Firing: A Supervisor's Perspective
- Human Resources
6 min. Read
Last Updated: 11/19/2019
Table of Contents
No matter how much you like your job — or even how good you think you are at it — being terminated can be a traumatic surprise. Navigating what to do after being fired can involve processing feelings of grief, taking a hard, objective look at your performance, and drafting an actionable plan for the future.
As difficult as it is to deal with being terminated as an employee, it can be equally as stressful for supervisors, both on a professional and personal level. Managers and bosses dismissing their employees often feel anxiety, guilt, and discomfort with the process.
So, what is it really like to have to fire a member of your team? To find out, we surveyed over 1,000 supervisors with experience terminating employees for small, midsize, and large businesses. Read on as we explore the biggest reasons for firing someone, how long employers take before deciding to terminate someone, and the most difficult aspects of letting an employee go.
No other choice
While there are laws which prohibit termination based on protected classes or actions in the workplace, generally employees without an employment contract can be terminated at any time. Under employment at will, a company doesn't legally owe the employee an explanation when they are let for from the job.
However, for more than half of supervisors, the biggest reason for terminating an employee was because they consistently performed below expectations. Being constantly late (almost 46%), absent (44%), or not completing assigned tasks (42%) were also common reasons for termination. Some analysts suggest employees with poor attendance can cost companies due to unplanned absences, not to mention negatively impact the productivity of colleagues.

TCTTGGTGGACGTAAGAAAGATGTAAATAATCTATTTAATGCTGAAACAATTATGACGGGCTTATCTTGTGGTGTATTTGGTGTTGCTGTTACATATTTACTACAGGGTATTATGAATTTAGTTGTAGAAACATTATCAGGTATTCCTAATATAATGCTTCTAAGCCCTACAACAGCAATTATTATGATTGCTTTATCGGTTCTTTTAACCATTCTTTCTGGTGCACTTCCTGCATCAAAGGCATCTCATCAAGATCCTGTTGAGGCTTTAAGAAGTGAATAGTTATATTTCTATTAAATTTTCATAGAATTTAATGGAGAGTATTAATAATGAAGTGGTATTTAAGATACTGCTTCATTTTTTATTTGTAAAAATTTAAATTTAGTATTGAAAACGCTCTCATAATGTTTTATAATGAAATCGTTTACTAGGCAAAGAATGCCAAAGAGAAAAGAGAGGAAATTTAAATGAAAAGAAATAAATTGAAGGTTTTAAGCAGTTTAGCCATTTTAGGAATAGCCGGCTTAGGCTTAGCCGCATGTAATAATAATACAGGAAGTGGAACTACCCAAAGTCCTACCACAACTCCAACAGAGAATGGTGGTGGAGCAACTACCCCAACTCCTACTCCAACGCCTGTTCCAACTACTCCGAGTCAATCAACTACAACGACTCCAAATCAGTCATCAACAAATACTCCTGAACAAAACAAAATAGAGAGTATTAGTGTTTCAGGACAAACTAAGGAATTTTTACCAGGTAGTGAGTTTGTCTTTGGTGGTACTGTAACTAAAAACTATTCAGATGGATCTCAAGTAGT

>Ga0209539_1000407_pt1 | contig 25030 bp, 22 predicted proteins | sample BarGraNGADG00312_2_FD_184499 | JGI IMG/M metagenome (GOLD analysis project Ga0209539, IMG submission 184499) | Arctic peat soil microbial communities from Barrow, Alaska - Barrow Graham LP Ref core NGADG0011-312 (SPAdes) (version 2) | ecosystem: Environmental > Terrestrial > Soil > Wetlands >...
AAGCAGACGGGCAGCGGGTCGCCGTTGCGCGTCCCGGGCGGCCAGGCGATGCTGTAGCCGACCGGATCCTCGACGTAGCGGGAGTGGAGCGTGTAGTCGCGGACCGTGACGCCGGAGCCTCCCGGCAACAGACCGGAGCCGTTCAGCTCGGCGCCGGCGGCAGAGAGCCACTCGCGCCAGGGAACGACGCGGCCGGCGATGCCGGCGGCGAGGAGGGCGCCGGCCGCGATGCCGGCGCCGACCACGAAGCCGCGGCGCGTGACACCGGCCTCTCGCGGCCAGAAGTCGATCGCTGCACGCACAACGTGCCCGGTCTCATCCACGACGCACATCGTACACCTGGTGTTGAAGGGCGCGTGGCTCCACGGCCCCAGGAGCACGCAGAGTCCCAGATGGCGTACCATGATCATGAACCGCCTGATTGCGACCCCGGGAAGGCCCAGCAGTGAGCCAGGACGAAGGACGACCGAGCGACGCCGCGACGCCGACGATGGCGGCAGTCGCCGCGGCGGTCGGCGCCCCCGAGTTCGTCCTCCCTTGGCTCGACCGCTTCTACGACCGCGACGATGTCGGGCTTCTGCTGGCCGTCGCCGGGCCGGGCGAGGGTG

Many employees receive some kind of formal warning or have been disciplined prior to termination. Just 2.5% of supervisors issued no formal warnings before terminating an employee. Instead, almost 46% of companies gave three formal warnings before firing someone, and 14% gave even more.
There may be instances when an employee can state a case for why their termination is unjust. One in 10 supervisors admitted to being talked out of firing an employee during the termination conversation.
Timeline of termination
For employers following proper protocols when firing a member of their staff, certain steps can protect both the emotional experience of the employee and the legal standing of the company. Among other things, this can include gathering documentation from previous conversations with the employee, carefully planning what to say, and first checking in with other members of the leadership team (including HR).